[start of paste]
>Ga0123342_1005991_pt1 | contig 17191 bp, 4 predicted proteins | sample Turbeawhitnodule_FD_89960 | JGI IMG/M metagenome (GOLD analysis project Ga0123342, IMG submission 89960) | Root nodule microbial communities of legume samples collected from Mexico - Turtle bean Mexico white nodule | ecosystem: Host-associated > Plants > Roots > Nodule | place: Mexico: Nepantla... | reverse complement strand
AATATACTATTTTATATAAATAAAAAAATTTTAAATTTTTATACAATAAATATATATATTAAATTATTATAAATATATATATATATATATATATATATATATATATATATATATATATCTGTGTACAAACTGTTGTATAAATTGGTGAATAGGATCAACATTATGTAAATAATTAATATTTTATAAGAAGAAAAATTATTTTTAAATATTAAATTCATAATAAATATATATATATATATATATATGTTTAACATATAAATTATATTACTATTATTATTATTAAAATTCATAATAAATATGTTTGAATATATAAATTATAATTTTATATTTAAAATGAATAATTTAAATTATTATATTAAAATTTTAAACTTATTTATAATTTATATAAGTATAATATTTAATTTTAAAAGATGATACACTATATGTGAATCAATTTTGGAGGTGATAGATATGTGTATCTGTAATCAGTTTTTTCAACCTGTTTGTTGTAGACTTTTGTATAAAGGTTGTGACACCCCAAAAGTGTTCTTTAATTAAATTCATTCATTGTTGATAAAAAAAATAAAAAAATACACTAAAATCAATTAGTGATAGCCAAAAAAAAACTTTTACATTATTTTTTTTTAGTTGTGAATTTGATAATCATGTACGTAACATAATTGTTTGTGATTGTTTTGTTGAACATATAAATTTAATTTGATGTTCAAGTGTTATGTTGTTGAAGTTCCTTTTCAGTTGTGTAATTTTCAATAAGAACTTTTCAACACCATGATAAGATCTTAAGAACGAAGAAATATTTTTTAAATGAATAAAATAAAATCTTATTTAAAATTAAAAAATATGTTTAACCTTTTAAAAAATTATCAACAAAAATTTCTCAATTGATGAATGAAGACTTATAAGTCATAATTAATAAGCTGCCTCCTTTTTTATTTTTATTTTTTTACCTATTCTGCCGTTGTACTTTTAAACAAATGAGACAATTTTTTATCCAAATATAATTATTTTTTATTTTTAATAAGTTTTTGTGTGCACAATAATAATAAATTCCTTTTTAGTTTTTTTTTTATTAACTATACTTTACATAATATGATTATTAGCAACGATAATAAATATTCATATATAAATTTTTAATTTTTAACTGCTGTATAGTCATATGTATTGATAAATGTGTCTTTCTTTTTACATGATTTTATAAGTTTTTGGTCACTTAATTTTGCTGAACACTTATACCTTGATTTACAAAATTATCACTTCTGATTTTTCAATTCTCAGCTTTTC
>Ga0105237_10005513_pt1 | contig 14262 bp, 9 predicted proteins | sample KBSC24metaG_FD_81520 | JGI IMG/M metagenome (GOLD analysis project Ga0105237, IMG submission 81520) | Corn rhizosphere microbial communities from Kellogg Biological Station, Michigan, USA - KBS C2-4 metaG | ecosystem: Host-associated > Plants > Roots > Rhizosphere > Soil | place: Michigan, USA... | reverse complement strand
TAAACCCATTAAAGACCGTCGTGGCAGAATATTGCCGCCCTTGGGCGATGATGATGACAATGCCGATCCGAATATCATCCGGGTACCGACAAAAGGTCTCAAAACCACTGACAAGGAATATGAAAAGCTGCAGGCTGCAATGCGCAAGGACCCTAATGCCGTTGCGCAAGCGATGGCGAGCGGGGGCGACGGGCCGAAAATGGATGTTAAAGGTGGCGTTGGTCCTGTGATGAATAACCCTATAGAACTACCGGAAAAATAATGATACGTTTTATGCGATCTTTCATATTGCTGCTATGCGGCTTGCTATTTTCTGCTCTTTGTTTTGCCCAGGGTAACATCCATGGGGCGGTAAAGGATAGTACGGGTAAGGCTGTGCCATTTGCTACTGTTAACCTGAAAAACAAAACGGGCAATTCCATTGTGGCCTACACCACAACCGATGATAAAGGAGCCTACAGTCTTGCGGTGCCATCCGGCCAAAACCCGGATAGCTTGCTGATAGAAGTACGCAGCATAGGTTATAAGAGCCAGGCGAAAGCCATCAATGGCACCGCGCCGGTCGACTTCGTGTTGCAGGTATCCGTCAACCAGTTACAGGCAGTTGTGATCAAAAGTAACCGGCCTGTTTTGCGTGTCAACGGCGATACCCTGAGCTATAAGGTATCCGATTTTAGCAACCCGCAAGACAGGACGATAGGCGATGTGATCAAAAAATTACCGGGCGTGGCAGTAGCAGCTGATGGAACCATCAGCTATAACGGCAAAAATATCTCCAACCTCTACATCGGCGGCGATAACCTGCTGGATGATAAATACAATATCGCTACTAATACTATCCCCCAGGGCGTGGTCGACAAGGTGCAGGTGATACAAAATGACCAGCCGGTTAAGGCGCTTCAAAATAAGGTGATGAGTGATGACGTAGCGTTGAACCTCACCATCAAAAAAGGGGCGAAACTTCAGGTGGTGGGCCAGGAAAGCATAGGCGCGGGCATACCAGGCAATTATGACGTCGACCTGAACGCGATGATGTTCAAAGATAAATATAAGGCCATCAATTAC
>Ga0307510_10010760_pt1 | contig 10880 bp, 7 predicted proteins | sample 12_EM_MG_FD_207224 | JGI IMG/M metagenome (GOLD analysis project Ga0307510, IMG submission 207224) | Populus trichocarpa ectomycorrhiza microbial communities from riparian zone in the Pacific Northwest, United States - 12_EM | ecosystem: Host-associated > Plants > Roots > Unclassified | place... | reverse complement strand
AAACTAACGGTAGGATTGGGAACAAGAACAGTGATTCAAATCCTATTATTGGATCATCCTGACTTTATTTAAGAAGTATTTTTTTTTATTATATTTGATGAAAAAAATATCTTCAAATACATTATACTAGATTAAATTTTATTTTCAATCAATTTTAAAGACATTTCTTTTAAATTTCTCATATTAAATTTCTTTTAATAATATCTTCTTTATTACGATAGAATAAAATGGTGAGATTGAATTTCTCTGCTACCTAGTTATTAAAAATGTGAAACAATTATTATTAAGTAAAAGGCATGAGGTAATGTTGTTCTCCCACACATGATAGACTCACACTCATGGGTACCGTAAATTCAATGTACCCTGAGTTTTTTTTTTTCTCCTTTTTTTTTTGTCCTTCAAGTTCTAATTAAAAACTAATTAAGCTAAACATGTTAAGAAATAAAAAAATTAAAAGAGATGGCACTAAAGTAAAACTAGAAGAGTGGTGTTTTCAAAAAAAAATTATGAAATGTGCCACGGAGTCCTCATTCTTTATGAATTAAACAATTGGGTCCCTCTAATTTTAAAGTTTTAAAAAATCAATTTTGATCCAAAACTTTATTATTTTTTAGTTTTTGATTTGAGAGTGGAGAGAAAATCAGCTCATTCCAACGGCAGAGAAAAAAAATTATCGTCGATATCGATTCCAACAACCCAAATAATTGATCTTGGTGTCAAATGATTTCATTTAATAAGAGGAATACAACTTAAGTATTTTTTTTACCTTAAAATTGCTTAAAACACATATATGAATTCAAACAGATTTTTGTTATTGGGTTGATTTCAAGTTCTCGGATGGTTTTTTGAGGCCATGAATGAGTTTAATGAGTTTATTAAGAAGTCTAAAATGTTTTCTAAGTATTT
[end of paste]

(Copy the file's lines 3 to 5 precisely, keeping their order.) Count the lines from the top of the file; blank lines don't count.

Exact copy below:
>Ga0105237_10005513_pt1 | contig 14262 bp, 9 predicted proteins | sample KBSC24metaG_FD_81520 | JGI IMG/M metagenome (GOLD analysis project Ga0105237, IMG submission 81520) | Corn rhizosphere microbial communities from Kellogg Biological Station, Michigan, USA - KBS C2-4 metaG | ecosystem: Host-associated > Plants > Roots > Rhizosphere > Soil | place: Michigan, USA... | reverse complement strand
TAAACCCATTAAAGACCGTCGTGGCAGAATATTGCCGCCCTTGGGCGATGATGATGACAATGCCGATCCGAATATCATCCGGGTACCGACAAAAGGTCTCAAAACCACTGACAAGGAATATGAAAAGCTGCAGGCTGCAATGCGCAAGGACCCTAATGCCGTTGCGCAAGCGATGGCGAGCGGGGGCGACGGGCCGAAAATGGATGTTAAAGGTGGCGTTGGTCCTGTGATGAATAACCCTATAGAACTACCGGAAAAATAATGATACGTTTTATGCGATCTTTCATATTGCTGCTATGCGGCTTGCTATTTTCTGCTCTTTGTTTTGCCCAGGGTAACATCCATGGGGCGGTAAAGGATAGTACGGGTAAGGCTGTGCCATTTGCTACTGTTAACCTGAAAAACAAAACGGGCAATTCCATTGTGGCCTACACCACAACCGATGATAAAGGAGCCTACAGTCTTGCGGTGCCATCCGGCCAAAACCCGGATAGCTTGCTGATAGAAGTACGCAGCATAGGTTATAAGAGCCAGGCGAAAGCCATCAATGGCACCGCGCCGGTCGACTTCGTGTTGCAGGTATCCGTCAACCAGTTACAGGCAGTTGTGATCAAAAGTAACCGGCCTGTTTTGCGTGTCAACGGCGATACCCTGAGCTATAAGGTATCCGATTTTAGCAACCCGCAAGACAGGACGATAGGCGATGTGATCAAAAAATTACCGGGCGTGGCAGTAGCAGCTGATGGAACCATCAGCTATAACGGCAAAAATATCTCCAACCTCTACATCGGCGGCGATAACCTGCTGGATGATAAATACAATATCGCTACTAATACTATCCCCCAGGGCGTGGTCGACAAGGTGCAGGTGATACAAAATGACCAGCCGGTTAAGGCGCTTCAAAATAAGGTGATGAGTGATGACGTAGCGTTGAACCTCACCATCAAAAAAGGGGCGAAACTTCAGGTGGTGGGCCAGGAAAGCATAGGCGCGGGCATACCAGGCAATTATGACGTCGACCTGAACGCGATGATGTTCAAAGATAAATATAAGGCCATCAATTAC
>Ga0307510_10010760_pt1 | contig 10880 bp, 7 predicted proteins | sample 12_EM_MG_FD_207224 | JGI IMG/M metagenome (GOLD analysis project Ga0307510, IMG submission 207224) | Populus trichocarpa ectomycorrhiza microbial communities from riparian zone in the Pacific Northwest, United States - 12_EM | ecosystem: Host-associated > Plants > Roots > Unclassified | place... | reverse complement strand